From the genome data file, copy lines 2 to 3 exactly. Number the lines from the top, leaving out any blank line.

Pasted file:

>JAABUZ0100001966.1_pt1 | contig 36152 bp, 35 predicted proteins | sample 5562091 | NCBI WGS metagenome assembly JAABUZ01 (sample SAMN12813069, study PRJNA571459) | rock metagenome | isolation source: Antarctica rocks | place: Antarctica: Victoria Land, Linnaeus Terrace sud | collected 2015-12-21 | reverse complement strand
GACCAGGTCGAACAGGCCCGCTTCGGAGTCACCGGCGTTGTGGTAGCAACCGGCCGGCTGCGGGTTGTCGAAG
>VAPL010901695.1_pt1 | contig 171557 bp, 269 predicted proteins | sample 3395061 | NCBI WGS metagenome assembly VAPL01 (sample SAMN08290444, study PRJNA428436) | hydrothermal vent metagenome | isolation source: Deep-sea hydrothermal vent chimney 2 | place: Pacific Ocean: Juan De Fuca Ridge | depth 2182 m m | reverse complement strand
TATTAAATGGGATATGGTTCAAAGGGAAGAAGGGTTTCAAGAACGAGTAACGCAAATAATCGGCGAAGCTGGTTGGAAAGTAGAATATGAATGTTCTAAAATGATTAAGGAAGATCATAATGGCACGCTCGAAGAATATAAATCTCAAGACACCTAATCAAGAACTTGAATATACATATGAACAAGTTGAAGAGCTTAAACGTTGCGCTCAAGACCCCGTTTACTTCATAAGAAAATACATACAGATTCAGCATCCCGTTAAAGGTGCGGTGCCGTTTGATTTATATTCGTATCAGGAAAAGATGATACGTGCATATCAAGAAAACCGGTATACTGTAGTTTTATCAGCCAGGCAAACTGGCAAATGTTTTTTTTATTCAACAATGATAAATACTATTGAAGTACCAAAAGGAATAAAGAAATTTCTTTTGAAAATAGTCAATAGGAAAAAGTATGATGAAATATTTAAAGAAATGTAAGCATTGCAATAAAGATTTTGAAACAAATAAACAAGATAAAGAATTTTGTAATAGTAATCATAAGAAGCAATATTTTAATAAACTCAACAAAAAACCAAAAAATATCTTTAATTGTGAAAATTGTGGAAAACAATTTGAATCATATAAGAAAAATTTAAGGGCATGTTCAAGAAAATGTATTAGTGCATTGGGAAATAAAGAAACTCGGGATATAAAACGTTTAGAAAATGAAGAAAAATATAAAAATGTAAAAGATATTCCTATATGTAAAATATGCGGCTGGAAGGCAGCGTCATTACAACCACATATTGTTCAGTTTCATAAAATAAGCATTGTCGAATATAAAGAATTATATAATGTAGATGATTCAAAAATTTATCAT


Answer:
GACCAGGTCGAACAGGCCCGCTTCGGAGTCACCGGCGTTGTGGTAGCAACCGGCCGGCTGCGGGTTGTCGAAG
>VAPL010901695.1_pt1 | contig 171557 bp, 269 predicted proteins | sample 3395061 | NCBI WGS metagenome assembly VAPL01 (sample SAMN08290444, study PRJNA428436) | hydrothermal vent metagenome | isolation source: Deep-sea hydrothermal vent chimney 2 | place: Pacific Ocean: Juan De Fuca Ridge | depth 2182 m m | reverse complement strand